~ Life in Fifteen Minutes ~
Do you know how much time you spend on daily activities like reading e-mail and perusing Facebook? Do you struggle to reach your daily word count? I know that I do.
A while back, I took a workshop with USA best-selling author Kerri Nelson, which she has recently published in book form: The Book Factory Method: Your Guide to Producing Multiple Novels in One Year.
Kerri makes the point that in the scheme of things fifteen minutes is not very much of one’s time. In fifteen minutes, we can accomplish tasks like wash the dishes or fold the laundry. Why not spend fifteen minutes writing too?
In The Book Factory Method, Kerri explains how thinking in fifteen-minute time blocks is a sneaky way to find time to write.
Where are Those Fifteen Minutes Hiding?
Finding fifteen minutes is a lot less daunting than finding an hour or three for writing. Kerri suggests analyzing how you spend every fifteen-minute block of your work day and searching out those spaces where you can sit down to write.
Taking her advice, I kept track of how I spent my time over a three-day period (Here’s a 15 incredible minutes you can use to track your day) and discovered she was right.
Sure, I had all my daily tasks—like cleaning, washing, cooking, going to work, working, and so on. But there were also large blocks of time spent lost on Facebook and answering e-mail, time spent straightening my writing zone and getting ready to write, and time spent on rereading what I had already written—time that could be better spent just plain writing. In fact, I actually found three fifteen-minute blocks that could be better spent writing everyday.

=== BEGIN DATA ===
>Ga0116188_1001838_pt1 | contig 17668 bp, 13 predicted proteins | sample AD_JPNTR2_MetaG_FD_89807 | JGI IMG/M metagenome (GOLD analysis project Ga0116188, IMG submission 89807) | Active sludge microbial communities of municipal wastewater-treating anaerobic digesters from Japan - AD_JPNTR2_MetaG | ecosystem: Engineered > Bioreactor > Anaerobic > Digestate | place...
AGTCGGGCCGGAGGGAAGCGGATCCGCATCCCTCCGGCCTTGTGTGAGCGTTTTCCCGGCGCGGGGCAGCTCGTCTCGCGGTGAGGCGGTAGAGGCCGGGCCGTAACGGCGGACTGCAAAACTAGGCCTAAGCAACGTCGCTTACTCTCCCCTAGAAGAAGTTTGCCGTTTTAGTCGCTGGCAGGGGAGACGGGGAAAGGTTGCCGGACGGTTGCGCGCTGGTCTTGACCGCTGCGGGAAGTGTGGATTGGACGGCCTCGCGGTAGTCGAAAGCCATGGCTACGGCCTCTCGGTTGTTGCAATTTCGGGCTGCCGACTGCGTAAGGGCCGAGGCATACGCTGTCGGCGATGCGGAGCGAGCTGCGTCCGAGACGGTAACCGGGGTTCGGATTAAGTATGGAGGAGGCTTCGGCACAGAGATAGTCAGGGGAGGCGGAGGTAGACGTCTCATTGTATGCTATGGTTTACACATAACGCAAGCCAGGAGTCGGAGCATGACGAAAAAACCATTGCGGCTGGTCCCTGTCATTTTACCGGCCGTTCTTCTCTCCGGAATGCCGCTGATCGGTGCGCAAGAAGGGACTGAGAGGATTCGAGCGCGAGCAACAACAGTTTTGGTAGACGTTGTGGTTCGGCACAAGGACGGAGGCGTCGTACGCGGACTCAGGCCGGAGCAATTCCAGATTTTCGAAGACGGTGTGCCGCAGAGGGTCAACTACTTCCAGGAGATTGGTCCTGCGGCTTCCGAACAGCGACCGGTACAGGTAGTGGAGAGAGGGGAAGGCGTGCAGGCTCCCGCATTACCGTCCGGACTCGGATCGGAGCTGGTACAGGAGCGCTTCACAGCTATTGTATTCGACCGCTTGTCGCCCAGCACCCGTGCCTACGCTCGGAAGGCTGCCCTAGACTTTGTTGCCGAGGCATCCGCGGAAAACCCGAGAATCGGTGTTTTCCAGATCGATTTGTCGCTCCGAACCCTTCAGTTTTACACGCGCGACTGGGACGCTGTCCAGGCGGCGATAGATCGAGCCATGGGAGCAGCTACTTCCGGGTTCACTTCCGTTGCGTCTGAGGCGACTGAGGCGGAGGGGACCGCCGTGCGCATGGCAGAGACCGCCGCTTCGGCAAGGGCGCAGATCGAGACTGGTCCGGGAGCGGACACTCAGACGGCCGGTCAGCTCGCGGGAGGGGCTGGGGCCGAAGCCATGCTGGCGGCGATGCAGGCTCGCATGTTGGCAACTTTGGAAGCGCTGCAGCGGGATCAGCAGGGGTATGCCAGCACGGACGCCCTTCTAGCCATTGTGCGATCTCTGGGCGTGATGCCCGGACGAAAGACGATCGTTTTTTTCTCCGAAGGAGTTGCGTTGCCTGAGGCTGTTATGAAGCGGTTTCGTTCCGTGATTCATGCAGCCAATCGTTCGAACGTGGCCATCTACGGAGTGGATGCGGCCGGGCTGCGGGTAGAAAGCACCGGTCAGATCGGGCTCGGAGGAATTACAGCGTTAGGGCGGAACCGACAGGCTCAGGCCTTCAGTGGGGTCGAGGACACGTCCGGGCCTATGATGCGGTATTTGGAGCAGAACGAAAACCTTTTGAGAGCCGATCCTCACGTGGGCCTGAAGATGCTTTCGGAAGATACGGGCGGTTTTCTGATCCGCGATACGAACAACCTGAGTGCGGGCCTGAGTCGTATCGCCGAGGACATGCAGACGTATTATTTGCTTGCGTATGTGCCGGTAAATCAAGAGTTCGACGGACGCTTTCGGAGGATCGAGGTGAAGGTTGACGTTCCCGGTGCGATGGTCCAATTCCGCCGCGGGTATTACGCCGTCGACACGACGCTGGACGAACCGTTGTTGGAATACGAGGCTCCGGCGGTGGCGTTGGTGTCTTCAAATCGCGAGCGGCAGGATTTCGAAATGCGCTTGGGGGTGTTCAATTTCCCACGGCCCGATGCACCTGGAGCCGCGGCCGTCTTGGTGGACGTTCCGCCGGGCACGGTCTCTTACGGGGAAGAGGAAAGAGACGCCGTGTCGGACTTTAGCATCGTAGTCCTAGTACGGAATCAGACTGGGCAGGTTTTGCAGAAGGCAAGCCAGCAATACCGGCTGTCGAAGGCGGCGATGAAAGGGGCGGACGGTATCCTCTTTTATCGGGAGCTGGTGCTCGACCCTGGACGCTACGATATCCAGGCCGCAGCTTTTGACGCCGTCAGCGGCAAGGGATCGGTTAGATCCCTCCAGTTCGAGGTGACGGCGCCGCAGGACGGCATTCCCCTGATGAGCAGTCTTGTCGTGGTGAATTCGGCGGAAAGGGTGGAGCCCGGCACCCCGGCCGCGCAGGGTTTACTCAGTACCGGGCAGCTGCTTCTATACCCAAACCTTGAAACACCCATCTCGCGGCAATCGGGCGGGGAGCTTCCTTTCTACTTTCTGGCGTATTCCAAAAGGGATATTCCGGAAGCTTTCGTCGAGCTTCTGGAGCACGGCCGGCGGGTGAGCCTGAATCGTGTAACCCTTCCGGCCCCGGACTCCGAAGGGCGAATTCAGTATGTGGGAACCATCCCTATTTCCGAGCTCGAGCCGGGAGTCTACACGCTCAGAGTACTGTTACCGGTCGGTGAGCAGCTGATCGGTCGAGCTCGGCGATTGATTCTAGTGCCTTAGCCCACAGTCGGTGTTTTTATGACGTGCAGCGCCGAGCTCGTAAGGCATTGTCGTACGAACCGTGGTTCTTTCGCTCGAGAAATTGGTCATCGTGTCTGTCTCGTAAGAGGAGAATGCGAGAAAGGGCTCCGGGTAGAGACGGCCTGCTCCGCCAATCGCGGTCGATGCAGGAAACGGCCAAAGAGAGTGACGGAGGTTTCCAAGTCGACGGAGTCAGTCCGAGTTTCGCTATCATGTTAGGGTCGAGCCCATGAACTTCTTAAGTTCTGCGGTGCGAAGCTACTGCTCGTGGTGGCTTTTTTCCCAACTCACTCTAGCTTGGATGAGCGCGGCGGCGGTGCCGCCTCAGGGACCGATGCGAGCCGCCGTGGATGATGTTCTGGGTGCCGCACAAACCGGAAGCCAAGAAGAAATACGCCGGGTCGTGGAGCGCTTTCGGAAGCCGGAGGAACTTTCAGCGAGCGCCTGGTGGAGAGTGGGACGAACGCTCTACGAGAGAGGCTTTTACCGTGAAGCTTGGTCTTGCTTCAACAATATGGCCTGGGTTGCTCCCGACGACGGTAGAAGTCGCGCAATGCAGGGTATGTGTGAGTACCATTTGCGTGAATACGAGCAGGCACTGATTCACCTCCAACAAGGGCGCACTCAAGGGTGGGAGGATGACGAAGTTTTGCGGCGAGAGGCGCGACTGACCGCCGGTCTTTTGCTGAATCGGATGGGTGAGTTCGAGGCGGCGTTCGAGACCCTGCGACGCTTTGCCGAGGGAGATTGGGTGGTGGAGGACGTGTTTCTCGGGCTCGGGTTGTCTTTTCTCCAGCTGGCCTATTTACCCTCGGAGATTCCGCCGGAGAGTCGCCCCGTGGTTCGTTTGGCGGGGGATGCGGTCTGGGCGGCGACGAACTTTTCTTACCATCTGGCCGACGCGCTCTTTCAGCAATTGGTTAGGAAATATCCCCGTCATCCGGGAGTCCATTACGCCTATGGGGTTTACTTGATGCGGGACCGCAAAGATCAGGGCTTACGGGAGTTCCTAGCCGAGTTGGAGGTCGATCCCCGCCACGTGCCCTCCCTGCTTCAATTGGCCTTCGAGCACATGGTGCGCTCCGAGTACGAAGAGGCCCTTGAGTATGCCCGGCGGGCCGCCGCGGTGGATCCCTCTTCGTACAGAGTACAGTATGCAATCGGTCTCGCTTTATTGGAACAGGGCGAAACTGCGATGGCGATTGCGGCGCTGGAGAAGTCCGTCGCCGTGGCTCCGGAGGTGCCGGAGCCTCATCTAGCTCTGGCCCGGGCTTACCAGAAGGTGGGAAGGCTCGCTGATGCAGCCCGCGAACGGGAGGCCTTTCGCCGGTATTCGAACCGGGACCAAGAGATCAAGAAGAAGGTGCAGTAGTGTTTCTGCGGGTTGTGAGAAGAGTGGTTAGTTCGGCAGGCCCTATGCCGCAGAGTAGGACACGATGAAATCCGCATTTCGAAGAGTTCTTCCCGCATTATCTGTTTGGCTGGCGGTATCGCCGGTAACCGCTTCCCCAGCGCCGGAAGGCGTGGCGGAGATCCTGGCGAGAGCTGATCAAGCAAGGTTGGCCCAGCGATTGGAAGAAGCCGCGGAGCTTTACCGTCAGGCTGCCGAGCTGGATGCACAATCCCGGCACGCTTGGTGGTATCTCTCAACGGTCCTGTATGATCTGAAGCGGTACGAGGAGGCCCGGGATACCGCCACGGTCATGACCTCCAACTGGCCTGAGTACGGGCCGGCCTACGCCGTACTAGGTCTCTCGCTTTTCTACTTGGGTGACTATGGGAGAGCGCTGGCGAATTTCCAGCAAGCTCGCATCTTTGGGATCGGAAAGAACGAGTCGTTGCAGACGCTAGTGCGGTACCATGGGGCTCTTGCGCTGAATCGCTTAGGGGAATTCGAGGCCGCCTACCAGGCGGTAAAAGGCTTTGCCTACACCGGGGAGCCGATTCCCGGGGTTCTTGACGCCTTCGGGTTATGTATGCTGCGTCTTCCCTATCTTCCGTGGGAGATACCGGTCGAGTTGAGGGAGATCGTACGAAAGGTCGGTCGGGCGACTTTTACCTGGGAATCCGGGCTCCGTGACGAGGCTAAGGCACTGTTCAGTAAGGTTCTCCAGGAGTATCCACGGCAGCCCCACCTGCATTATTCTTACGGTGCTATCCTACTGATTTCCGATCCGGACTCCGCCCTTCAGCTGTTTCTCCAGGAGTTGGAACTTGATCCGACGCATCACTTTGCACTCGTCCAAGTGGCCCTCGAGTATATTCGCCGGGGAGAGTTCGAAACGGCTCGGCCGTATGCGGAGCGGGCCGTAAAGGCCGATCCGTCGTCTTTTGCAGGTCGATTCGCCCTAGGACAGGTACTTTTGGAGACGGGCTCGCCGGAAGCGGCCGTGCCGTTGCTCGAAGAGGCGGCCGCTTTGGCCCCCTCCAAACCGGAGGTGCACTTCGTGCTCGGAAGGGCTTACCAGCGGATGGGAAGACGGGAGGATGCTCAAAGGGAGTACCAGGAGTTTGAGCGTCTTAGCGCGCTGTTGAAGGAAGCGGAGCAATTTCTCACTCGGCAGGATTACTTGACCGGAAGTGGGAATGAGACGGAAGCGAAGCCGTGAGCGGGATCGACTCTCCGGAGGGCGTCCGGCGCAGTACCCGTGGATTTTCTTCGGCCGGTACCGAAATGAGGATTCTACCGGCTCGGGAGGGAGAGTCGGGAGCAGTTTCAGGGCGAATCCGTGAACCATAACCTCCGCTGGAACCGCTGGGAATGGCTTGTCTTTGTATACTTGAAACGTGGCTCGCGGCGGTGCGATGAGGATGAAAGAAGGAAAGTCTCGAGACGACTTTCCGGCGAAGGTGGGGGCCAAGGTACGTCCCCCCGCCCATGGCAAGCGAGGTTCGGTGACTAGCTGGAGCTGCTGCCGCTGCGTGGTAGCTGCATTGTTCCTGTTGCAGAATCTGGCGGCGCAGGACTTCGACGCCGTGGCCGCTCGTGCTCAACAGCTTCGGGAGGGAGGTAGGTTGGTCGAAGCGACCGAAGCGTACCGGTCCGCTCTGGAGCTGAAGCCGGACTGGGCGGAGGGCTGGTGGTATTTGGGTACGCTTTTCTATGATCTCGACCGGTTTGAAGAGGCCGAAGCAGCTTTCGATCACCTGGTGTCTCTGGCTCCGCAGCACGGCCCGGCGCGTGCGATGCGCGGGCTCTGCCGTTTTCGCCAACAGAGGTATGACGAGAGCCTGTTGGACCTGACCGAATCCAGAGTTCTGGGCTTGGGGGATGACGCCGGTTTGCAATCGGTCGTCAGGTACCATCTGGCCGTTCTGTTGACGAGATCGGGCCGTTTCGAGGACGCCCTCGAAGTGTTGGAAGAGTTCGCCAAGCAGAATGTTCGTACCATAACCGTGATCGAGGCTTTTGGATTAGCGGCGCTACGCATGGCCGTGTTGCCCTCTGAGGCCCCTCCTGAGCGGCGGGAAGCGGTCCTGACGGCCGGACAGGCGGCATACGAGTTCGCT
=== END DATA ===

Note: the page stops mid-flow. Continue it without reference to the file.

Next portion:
Using Those Fifteen Minutes Effectively
Once you have your slots, Kerri suggests you get a timer. Using a timer and shutting down e-mail and the Internet is essential for this to work.
A note on timers: The timer I like the most is Hourglass. But I have also used my phone timer and an old-fashioned cooking timer just as effectively.
Now you are ready
- Sit down.
- Set the timer.
- Start writing.
- Do not stop till that timer dings.
Give it a Try
If you fast draft, you can actually produce quite a few words on the page in fifteen minutes, and in Kerri’s case, those dedicated fifteen minutes has produced a passel of published books. Will this work for everyone? I have no idea. But it worked for me.
I quickly found that sitting down and fast drafting (Kerri makes a particular point about applying this method only to new writing, not revision or editing) even for as little as fifteen minutes a day put words on the page for me. Working with the time limit also trained me to be more focused. Knowing I was being times, I learned to ignore distractions. After all, there are very few things you can’t let slide for a few minutes.
In addition to the fifteen-minute writing method, Kerri provides many hints and helps for becoming more productive. She examines goal setting, motivation, and some writerly tricks for plotting (she’s a pantser), writing pitches and queries, and maintaining one’s physical and mental health as a writer. I strongly recommend The Book Factory Method for anyone who wants to become a more productive writer.